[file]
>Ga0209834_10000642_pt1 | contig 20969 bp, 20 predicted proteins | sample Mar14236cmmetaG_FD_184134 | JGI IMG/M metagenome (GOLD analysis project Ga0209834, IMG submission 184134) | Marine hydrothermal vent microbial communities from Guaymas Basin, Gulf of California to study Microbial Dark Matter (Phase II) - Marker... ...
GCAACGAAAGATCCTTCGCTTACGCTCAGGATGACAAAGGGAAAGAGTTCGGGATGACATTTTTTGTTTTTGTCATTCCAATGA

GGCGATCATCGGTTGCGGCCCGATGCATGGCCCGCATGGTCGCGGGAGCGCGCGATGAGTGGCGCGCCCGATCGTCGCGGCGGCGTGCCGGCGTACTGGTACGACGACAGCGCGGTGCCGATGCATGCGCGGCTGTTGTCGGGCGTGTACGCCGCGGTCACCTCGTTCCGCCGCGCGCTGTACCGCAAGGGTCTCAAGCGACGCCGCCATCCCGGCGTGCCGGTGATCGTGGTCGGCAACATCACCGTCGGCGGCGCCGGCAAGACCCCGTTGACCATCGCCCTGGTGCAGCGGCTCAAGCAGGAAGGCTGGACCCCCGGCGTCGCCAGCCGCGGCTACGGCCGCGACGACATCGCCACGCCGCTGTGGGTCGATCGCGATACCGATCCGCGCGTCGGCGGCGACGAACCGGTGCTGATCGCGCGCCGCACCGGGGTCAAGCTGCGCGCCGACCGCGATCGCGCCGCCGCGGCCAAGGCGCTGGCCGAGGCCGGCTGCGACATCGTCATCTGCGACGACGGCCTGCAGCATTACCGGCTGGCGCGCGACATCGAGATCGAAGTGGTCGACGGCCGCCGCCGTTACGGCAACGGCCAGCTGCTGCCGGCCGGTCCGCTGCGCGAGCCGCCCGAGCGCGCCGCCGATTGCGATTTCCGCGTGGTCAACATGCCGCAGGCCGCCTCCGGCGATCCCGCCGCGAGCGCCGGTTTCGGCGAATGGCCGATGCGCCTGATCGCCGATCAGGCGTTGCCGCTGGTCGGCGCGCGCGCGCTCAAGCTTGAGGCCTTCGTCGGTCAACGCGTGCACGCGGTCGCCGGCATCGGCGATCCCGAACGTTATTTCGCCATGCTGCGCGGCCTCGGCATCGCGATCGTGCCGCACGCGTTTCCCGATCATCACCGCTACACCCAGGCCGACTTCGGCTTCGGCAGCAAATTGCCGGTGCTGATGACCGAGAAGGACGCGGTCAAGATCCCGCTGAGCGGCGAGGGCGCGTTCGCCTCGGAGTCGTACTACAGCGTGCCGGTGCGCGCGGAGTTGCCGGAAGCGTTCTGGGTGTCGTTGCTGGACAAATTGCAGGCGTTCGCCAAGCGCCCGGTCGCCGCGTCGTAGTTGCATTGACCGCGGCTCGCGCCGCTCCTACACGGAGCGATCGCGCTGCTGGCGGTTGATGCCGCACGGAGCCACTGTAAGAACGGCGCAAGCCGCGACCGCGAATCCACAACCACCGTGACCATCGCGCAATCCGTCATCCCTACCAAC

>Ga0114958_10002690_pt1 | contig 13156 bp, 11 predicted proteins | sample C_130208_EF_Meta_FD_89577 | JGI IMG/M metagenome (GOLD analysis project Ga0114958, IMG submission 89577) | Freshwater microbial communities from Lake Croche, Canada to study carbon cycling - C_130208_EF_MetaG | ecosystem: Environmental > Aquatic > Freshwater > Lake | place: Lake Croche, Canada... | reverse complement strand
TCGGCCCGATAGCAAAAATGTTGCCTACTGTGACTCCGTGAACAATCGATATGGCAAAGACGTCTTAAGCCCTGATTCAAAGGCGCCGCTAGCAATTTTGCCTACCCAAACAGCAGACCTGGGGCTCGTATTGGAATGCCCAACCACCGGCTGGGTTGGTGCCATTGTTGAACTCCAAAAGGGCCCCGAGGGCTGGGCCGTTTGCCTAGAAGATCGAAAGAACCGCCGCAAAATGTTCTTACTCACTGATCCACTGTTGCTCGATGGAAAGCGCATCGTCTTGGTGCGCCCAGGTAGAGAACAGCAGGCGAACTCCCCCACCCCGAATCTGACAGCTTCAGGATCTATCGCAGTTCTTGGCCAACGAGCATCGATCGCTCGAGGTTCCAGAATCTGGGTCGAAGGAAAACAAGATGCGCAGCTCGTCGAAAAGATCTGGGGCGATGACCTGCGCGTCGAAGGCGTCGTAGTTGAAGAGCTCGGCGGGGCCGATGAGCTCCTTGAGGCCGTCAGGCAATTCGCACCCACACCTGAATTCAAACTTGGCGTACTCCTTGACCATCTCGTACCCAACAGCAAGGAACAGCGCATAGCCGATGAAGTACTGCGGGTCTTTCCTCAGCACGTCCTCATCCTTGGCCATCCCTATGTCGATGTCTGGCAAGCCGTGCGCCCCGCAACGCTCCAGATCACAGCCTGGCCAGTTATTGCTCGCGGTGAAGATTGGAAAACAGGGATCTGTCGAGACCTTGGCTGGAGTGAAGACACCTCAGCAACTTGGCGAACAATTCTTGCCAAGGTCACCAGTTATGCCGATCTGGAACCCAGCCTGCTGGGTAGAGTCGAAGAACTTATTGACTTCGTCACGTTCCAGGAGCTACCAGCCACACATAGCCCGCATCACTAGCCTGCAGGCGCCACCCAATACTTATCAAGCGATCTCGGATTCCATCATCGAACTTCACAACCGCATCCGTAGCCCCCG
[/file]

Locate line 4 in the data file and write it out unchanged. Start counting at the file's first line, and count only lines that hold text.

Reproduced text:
>Ga0114958_10002690_pt1 | contig 13156 bp, 11 predicted proteins | sample C_130208_EF_Meta_FD_89577 | JGI IMG/M metagenome (GOLD analysis project Ga0114958, IMG submission 89577) | Freshwater microbial communities from Lake Croche, Canada to study carbon cycling - C_130208_EF_MetaG | ecosystem: Environmental > Aquatic > Freshwater > Lake | place: Lake Croche, Canada... | reverse complement strand